Economy in Côte d'Ivoire

  • Under the Radar: Why savvy investors should take a look at Côte d’Ivoire

    CôTE D'IVOIRE, 2017/11/27 Côte d’Ivoire is a frontier market often overlooked by multinationals as a viable investment opportunity. Here are some brief reasons why investors with a risk appetite should start paying attention. Growing political stability Côte d’Ivoire is no stranger to violence and political instability. On December 24, 1999, the country suffered its first ever coup d’état at the hands of a military junta led by General Robert Guéï. In October of the following year, Guéï attempted to legitimize his rule by holding an election.
  • Côte d’Ivoire prime minister looks to maintain peacetime profitability

    ABIDJAN, 2017/10/31 Beset by civil war in recent times, Côte d’Ivoire has presently emerged as one of Africa’s fastest growing economies. The country's prime minister and minister of budget and national portfolio, Amadou Gon Coulibaly, tells James King why Côte d’Ivoire can be relied upon in a political sense, and how he plans to maintain its levels of foreign investment .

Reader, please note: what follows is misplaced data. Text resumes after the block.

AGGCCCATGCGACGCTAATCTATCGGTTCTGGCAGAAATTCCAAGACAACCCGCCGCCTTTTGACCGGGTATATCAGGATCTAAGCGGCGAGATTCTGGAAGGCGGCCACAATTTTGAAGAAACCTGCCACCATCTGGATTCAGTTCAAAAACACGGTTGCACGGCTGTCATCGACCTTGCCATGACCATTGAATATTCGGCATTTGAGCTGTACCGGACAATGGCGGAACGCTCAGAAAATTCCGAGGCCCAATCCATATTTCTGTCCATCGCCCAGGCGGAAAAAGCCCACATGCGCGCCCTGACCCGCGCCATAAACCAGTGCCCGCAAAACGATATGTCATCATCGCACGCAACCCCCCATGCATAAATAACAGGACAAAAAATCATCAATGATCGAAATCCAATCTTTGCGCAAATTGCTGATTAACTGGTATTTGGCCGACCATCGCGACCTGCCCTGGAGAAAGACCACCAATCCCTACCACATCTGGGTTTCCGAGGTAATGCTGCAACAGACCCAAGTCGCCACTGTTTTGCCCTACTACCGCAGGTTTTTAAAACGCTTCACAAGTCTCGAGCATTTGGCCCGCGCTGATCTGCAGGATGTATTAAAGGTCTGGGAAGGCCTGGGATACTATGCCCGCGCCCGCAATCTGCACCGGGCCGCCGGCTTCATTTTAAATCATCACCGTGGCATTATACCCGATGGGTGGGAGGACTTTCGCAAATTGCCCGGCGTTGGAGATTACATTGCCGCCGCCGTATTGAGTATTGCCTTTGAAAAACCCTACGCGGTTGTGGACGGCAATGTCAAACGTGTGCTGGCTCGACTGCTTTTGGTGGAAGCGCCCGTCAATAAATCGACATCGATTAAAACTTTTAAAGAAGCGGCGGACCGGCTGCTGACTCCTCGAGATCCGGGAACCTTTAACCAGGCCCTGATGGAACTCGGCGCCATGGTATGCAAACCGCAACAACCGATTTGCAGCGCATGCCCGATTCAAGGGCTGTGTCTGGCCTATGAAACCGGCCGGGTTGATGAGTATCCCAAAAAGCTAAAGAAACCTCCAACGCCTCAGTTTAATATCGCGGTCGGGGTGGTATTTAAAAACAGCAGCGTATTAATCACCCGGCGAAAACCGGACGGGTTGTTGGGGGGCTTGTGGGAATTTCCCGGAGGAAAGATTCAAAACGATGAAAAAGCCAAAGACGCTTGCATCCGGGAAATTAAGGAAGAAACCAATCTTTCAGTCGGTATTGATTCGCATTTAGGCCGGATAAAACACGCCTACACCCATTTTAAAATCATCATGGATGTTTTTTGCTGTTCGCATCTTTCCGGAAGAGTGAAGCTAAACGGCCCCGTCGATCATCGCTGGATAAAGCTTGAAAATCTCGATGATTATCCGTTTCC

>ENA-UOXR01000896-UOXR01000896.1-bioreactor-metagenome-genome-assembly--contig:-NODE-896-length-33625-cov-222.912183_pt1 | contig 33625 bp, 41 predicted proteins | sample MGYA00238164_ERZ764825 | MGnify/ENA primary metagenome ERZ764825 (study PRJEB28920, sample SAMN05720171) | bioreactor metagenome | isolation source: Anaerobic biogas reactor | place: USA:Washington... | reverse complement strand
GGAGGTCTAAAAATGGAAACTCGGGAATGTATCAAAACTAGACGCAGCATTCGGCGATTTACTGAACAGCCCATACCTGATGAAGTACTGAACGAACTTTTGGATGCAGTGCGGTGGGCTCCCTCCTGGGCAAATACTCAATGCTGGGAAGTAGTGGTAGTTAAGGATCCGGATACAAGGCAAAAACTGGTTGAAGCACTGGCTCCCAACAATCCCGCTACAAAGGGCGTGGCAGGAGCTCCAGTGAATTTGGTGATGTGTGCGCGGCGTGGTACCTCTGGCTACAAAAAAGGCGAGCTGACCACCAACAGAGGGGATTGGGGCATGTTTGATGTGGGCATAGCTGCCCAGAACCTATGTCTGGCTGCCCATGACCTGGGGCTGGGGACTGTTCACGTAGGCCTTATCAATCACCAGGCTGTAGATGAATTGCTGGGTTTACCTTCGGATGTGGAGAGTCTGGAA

• Africa’s Growth: Nobel Laureate Joseph Stiglitz Calls For New Strategy

    BOTSWANA, 2017/10/19 Joseph Stiglitz has advised African nations to adopt coordinated strategy encompassing agriculture, manufacturing, mining, and service sectors to attain same success delivered by the old manufacturing export-led strategy. Prof. Stiglitz, an economist and professor at Columbia University, New York, gave the advice at the Babacar Ndiaye lecture series introduced by African Export-Import Bank (Afreximbank) which debuted in Washington D.C.
  • Africa Convergence: Towards Africa's economic growth

    BOTSWANA, 2017/10/05 To surpass the current physical and mental borders which are hindering the development of the African continent, conference the digital challenge to achieve an Integrated and sustainable economy for increase. This was the issue on the schedule of the second Africa Convergence Conference was attended by about 30 speakers from all sectors of activity and about 300 CEOs for an unprecedented dialogue on the next of the continent. As well on the table for discussion was : regional integration, financing, unearthing talents and emerging issues related to the harmonization of economies.